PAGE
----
Tasini says that he did as asked for his HuffPost pieces, e.g. he reposted for his 4,000 Facebook “friends”—in no small irony—articles titled “A Worldwide Revolt Against Poverty Wages” and “The State of Labor – Now Take to the Streets”, among many others. But he doesn’t know how much traffic he actually brought to the site, nor how much revenue he raised for HuffPost by reposting or tweeting or emailing his stories to his “friends” and friends. The reason, according to the suit, is that HuffPost doesn’t release these figures and it claims that it doesn’t track such statistics for its content.

Tasini et al. charge that The Huffington Post does in fact track this information and “hides” page views from its “content providers” and this constitutes a deceptive business practice. Further, citing published reports, the complaint states that almost half of HuffPost’s visitors view only a single page, and this could likely be because users are being directed to the site by external links peppered around the web by the very content providers who are writing those posts for free.

So to summarize: The Huffington Post got a lot of famous or semi-famous people—some of them authors and journalists, i.e. professional and “quasi-professional” writers—to write posts for free, publicize for free those HuffPost articles they’d written for free, and implore their “friends” and friends and “followers” to read those articles, while HuffPost counted the advertising dollars as they rolled in, simply by providing a platform on which all of this free labor might occur. Hmm. Regardless of its intentions, or a person’s political leanings or views on labor history, one must concede that The Huffington Post created a clever little so-called business model. It’s really quite fantastic. And it is also very likely legal, so says The Columbia Journalism Review. But the same article poses a question: is it right?

This issue of fairness is a theme running through the “Factual Allegations” section of the complaint and, really, the entire document. It quotes from Arianna Huffington’s book  Third World America and accuses her, in effect, of saying one thing and doing the opposite—naturally, right and legal not being the same concept. But the complaint states that HuffPost “marketed” itself as a forum of news and ideas—a new “progressive” venture—in order to lure well-known content providers to write for the site for free but all along the company “intended to realize substantial revenues from the free content provided.” And this constitutes a deceptive business practice, according to the complaint. Therefore: a lawsuit was born.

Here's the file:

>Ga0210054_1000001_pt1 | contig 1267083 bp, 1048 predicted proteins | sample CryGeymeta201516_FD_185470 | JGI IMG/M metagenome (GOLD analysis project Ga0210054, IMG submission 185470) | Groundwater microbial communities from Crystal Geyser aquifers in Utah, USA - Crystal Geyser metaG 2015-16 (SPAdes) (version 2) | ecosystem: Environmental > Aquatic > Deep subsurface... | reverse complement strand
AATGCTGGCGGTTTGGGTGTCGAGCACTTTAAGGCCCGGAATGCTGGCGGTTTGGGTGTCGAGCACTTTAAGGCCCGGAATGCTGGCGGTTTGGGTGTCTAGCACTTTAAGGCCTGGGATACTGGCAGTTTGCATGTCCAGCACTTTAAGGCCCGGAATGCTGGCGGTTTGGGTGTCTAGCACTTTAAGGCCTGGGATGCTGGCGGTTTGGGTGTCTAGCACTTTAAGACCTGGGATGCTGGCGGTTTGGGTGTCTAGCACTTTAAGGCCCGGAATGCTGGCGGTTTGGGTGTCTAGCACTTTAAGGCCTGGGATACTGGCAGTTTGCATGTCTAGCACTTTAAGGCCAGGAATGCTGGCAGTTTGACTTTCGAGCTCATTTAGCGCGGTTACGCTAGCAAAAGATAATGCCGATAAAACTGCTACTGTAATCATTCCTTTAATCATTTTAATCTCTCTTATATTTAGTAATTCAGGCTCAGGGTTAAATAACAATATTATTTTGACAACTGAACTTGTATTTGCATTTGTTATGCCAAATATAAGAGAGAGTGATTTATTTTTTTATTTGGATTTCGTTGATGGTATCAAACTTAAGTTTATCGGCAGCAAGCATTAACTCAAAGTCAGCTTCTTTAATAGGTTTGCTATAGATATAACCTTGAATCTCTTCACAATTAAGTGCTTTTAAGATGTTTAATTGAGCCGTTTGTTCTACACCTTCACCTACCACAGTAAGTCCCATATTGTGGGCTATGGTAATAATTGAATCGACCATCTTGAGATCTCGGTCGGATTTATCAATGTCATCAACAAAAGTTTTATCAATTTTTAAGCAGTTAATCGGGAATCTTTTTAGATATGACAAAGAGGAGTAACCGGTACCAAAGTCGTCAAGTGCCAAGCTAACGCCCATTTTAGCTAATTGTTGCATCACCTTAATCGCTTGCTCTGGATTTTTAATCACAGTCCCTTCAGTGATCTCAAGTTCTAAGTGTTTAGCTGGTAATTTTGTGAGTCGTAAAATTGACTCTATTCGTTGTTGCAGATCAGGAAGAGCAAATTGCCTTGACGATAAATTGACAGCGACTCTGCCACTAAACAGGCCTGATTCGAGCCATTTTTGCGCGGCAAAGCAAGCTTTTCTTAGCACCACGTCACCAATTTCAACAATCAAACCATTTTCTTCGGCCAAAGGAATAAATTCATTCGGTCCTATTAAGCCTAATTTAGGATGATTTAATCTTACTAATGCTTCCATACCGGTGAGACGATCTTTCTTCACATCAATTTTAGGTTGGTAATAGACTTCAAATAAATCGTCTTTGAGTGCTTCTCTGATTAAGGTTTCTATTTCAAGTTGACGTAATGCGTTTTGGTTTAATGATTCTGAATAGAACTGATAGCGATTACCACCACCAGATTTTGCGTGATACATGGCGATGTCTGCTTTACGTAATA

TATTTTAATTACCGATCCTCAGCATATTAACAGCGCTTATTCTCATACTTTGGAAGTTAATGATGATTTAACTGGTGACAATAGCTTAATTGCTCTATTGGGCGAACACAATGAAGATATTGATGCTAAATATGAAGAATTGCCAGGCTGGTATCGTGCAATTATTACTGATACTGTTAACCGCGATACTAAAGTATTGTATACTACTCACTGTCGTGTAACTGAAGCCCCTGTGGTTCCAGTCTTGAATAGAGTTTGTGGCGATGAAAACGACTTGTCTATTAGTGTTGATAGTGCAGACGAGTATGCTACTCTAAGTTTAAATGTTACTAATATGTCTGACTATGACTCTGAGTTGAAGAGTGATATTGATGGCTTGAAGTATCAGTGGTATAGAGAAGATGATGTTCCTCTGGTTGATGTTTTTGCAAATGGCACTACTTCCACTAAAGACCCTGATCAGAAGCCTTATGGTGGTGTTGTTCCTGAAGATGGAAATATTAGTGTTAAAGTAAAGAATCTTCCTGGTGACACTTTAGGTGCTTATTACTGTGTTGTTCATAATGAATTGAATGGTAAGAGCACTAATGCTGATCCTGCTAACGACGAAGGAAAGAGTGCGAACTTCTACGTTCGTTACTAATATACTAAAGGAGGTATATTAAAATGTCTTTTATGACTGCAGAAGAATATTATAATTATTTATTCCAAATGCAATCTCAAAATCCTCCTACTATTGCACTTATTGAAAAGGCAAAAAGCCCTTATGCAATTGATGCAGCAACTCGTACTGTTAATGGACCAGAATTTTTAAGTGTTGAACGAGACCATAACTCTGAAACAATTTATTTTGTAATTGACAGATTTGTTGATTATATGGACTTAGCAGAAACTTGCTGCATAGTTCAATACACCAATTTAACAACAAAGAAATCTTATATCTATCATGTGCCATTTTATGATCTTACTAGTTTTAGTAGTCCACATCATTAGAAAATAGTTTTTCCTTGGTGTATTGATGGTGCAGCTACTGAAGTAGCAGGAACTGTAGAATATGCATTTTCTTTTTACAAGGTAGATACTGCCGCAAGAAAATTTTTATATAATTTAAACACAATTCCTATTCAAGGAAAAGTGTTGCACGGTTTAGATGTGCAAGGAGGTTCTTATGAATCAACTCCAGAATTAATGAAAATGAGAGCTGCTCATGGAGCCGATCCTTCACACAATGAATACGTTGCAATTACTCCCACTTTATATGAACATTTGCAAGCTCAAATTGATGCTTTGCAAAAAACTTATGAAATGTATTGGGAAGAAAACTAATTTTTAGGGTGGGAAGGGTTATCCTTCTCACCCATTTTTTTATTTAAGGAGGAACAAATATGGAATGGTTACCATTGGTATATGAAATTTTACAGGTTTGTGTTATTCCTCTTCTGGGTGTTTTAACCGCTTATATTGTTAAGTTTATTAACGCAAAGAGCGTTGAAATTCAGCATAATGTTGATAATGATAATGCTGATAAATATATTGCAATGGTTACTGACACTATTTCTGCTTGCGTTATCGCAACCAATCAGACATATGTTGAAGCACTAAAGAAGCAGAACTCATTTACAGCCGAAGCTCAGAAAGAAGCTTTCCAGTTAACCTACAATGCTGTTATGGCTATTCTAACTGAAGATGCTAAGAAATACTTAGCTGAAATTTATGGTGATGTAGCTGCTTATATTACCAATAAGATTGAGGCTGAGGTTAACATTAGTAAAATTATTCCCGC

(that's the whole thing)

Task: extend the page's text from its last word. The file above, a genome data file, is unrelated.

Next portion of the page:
Now whether or not this lawsuit has merit is, as they say on television, something for the courts to decide. Most lawyerly analysis puts its chances for legal success somewhere between dubious and slim. But the complaint also asks the court to address the following: in a digital age, should profitable media sites “be required to compensate the creators of valuable content from which sites derive substantial revenues” and, if so, how should they be compensated? (My emphases.)[1]

The court might never answer these questions but they are worth exploring anyway, it seems, and not in the typical to and fro of web chatter, nor on cable news shows, nor by posting links to Facebook or by tweeting, although this is all fine. Real-world, old-fashioned action might be better. Tasini’s motivations are his own, but his Civil Complaint No. 11-2472 reads more like manifesto than legal objection, more call to action than viable class-action lawsuit.

The most egregious effect of the HuffPost business model, according to the complaint, is that it broadly and artificially sets a “low price for valuable digital content.” It also has a “serious depressing effect on the value of intellectual content” as well as inhibits the ability of content providers to “support themselves as creators of high quality, engaging, digital content.” The complaint also describes the leaked AOL Way document and AOL’s move toward a content farm-like model. It quotes from an equity research report that AOL expects in the next twelve months that HuffPost will realize operating margins of 30%—a percentage almost unimaginable back before the quality of journalism began its long downward trajectory.

This revenue-versus-quality part seems very familiar. There is nothing wrong with earning money, of course, but remove references to “content providers” and “page views” and “Arianna” and “Tasini” and so forth and these events could almost be a case-study template for corporate-labor relations in the United States over the past few decades. Company A is attracted to Company B because Company B has figured out a way to pay its valuable creators less, in a way that Company A cannot, so Company A attempts to acquire Company B and a lucrative deal is struck. Some of those creators of value get to keep their jobs, others must go create value elsewhere, all perfectly legal, the bottom line is boosted, and that’s the end of the story. To which most American value-creators might reply, Well, that’s capitalism for you, bub, what did you expect? Or they might use that old standby: it is what it is. This might all be true. But right? Or does right even matter?


[1] I was asked or “selected” but not paid to write this piece. To my knowledge The Rumpus is hardly profitable. (If The Rumpus is one day acquired by a giant media conglomerate, I’d prefer stock.) To my knowledge The Rumpus doesn’t derive “substantial” revenue from its content, nor from anything else. I also doubt that they refer to the writing on The Rumpus as “content.” “Value” has a number of meanings. As for editorial value, well, that’s not for me to decide.

Kevin Nolan writes essays and fiction. More from this author →